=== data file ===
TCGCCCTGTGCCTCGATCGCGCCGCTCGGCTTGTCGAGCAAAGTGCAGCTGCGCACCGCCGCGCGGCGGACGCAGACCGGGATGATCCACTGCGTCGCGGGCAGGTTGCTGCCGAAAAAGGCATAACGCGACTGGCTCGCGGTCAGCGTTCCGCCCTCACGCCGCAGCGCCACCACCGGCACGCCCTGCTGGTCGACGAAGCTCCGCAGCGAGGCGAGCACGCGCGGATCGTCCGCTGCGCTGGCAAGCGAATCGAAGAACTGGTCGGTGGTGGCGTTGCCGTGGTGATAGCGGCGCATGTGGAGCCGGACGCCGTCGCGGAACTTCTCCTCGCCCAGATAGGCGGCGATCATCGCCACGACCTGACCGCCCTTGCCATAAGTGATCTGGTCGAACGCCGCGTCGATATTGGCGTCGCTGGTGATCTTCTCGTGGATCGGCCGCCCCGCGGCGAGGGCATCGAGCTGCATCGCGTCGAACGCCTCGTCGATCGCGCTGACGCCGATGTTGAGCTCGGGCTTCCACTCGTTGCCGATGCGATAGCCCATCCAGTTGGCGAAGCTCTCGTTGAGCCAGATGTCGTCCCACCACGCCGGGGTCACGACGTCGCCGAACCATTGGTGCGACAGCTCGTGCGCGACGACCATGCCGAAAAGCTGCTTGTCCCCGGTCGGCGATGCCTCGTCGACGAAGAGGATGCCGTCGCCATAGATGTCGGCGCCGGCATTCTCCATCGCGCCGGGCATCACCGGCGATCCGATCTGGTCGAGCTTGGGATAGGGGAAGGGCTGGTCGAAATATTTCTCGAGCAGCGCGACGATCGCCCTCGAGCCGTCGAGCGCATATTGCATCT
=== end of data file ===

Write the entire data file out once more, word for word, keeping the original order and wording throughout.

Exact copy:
TCGCCCTGTGCCTCGATCGCGCCGCTCGGCTTGTCGAGCAAAGTGCAGCTGCGCACCGCCGCGCGGCGGACGCAGACCGGGATGATCCACTGCGTCGCGGGCAGGTTGCTGCCGAAAAAGGCATAACGCGACTGGCTCGCGGTCAGCGTTCCGCCCTCACGCCGCAGCGCCACCACCGGCACGCCCTGCTGGTCGACGAAGCTCCGCAGCGAGGCGAGCACGCGCGGATCGTCCGCTGCGCTGGCAAGCGAATCGAAGAACTGGTCGGTGGTGGCGTTGCCGTGGTGATAGCGGCGCATGTGGAGCCGGACGCCGTCGCGGAACTTCTCCTCGCCCAGATAGGCGGCGATCATCGCCACGACCTGACCGCCCTTGCCATAAGTGATCTGGTCGAACGCCGCGTCGATATTGGCGTCGCTGGTGATCTTCTCGTGGATCGGCCGCCCCGCGGCGAGGGCATCGAGCTGCATCGCGTCGAACGCCTCGTCGATCGCGCTGACGCCGATGTTGAGCTCGGGCTTCCACTCGTTGCCGATGCGATAGCCCATCCAGTTGGCGAAGCTCTCGTTGAGCCAGATGTCGTCCCACCACGCCGGGGTCACGACGTCGCCGAACCATTGGTGCGACAGCTCGTGCGCGACGACCATGCCGAAAAGCTGCTTGTCCCCGGTCGGCGATGCCTCGTCGACGAAGAGGATGCCGTCGCCATAGATGTCGGCGCCGGCATTCTCCATCGCGCCGGGCATCACCGGCGATCCGATCTGGTCGAGCTTGGGATAGGGGAAGGGCTGGTCGAAATATTTCTCGAGCAGCGCGACGATCGCCCTCGAGCCGTCGAGCGCATATTGCATCT